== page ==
Archive for the ‘Workplace’ Category

Earl Wright, LAPD Officer, Wins $1.2 Million After Enduring Vulgar Racial Harassment Within Department

Friday, March 29th, 2013


(Huffington Post) A black LA police officer was awarded $1.2 million by a jury Tuesday for being the target of vulgar racial harassment by a white supervisor and other officers.

Officer Earl Wright, a 23-year LAPD veteran, alleged that the department did not take his complaints seriously, which caused him to be hospitalized and miss seven months of work because of stress and anxiety.

In one instance detailed in the lawsuit documents, Wright was given a 20-year anniversary cake with a fried chicken leg and slice of watermelon on top. The cake was presented to him by Sgt. Peter Foster, a white officer who supervised the Community Relations Office in Central Division, the Los Angeles Times reports.

In another instance, when Wright asked Foster for permission to leave work early, Foster responded, "Why? You gotta go pick watermelons?"

In 2010, Foster sent Wright a text message depicting one yellow duckling with its arms raised above its head while standing in front of five black ducklings, according to the lawsuit, NBC reports. Under the depiction was a message that used a slang version of the "N" word to ask Wright what he was up to.

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The Top 20 African-American CEOs in Business Today

Saturday, March 16th, 2013


( It didn't take very long for Benzinga to identify dozens of the top African-American heads of big-name American firms, despite an overall lack of representation in the higher levels of business.

The black CEOs on our list come from all corners of the country and lead public and private companies across all sectors of the economy.

1. Jan Adams, JMA Solutions
Adams founded JMA in 2005 following 24 years of service in the United States Air Force. Her vision has fueled JMA's growth into the #125 ranking in the 2012 Inc. Magazine 5000, including the #1 ranking in Washington, D.C. The company provides financial management, IT services, systems and concept engineering and program management to the federal government.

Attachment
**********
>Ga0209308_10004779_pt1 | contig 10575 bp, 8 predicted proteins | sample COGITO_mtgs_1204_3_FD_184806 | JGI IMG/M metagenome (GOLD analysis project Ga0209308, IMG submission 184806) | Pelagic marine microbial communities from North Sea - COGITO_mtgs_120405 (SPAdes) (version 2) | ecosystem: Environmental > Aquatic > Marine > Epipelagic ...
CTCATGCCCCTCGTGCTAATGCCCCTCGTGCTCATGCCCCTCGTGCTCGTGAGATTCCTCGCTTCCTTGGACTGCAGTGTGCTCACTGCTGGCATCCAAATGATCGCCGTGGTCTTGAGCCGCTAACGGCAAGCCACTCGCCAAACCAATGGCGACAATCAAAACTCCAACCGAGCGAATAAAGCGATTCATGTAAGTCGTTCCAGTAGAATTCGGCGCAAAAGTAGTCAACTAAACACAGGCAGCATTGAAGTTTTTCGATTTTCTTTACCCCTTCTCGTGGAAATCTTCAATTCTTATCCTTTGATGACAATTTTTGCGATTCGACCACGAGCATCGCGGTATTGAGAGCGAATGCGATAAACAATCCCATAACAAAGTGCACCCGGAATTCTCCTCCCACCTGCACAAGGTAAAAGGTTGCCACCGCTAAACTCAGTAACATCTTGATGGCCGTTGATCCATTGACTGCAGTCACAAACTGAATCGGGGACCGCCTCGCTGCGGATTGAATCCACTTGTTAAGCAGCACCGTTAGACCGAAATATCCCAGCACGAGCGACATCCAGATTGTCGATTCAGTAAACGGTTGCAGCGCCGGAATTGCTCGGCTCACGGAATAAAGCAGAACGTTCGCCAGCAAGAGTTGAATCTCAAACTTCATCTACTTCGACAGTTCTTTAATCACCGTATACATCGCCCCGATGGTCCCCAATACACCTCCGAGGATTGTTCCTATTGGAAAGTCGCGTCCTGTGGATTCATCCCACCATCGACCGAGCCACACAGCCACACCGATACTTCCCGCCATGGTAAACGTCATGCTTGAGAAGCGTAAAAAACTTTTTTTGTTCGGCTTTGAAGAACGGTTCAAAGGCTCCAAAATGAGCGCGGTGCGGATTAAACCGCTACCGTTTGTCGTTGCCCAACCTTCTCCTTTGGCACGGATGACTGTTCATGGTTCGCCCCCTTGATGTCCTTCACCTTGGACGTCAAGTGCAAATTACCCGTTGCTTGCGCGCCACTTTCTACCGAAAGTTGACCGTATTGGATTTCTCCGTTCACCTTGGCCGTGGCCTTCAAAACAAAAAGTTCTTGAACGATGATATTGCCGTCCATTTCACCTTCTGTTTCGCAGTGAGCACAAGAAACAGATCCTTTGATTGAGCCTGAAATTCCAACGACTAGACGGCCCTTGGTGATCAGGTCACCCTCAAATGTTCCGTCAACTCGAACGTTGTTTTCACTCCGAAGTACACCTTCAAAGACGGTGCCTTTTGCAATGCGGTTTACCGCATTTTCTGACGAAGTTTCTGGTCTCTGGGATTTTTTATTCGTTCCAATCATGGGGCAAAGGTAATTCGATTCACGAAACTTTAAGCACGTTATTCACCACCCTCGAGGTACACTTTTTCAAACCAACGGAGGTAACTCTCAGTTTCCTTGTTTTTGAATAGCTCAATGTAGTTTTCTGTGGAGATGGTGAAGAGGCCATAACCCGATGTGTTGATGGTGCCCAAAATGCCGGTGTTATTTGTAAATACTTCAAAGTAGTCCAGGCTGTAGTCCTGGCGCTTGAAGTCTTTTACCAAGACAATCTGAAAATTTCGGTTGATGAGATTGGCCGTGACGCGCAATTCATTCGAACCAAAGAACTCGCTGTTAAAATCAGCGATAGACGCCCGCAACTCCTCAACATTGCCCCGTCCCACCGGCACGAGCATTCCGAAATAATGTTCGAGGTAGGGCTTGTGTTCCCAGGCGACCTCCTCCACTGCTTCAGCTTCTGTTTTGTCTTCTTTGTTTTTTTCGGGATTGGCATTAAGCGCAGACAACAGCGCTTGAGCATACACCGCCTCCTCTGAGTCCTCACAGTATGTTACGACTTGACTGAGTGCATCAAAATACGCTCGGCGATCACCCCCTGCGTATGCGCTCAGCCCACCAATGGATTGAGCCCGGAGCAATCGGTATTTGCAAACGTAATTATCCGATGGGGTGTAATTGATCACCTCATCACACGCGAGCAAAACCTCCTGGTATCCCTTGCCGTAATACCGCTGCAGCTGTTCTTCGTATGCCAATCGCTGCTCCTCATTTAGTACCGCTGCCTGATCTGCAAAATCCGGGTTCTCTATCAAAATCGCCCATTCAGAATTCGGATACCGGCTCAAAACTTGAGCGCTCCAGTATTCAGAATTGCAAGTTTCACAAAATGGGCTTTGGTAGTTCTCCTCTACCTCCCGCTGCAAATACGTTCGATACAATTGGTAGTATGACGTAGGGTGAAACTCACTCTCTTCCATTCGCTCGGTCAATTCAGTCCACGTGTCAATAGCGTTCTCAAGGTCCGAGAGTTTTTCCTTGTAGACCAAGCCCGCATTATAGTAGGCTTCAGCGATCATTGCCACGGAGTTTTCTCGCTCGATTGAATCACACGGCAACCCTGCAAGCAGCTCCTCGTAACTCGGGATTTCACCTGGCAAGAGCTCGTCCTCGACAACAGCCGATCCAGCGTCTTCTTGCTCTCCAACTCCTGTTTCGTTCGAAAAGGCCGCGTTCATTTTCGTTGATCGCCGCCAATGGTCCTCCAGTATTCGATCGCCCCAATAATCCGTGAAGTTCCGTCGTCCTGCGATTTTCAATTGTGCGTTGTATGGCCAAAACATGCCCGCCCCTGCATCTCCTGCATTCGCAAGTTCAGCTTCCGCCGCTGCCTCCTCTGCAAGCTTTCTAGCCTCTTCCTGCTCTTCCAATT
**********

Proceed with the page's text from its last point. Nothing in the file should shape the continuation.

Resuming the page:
2. Joseph B. Anderson, TAG Holdings, LLC
A former General Motors (NYSE: GM [FREE Stock Trend Analysis]) executive, Anderson is the CEO of the Troy, Michigan-based TAG Holdings, whose subsidiaries include Korean and Chinese plumbing ceramics makers, automobile wheel-assembly suppliers and warehouse services. 2010 revenues were over $700 million.


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Hispanic Unemployment Rate Dips in February

Sunday, March 10th, 2013

(Hispanic Business) The seasonally adjusted unemployment rate for Hispanics dropped slightly in February to 9.6 percent, the Bureau of Labor Statistics reported today. The Hispanic unemployment rate was 9.7 percent in January, which in turn was up just slightly from 9.6 percent in December. The rate for Hispanics in February 2012 was 11.4 percent.

Overall unemployment for the country dipped to 7.7 percent.

There are 2.3 million idled workers in the Hispanic civilian labor force, out of a total Hispanic civilian workforce of 24.6 million.

The unemployment rate for Hispanic males 20 years and older was 9.1 percent in February compared to 10.4 percent a year earlier, while the rate for females was 10 percent compared to 11 percent a year earlier. Those number weren't seasonally adjusted.

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Obama Cabinet picks add diversity, but still frustrate White House allies

Thursday, March 7th, 2013

(Washington Post) For an administration under fire for lacking gender and ethnic diversity in its top posts, thenominations President Obama unveiled Monday have quieted some amount of the criticism — but not much.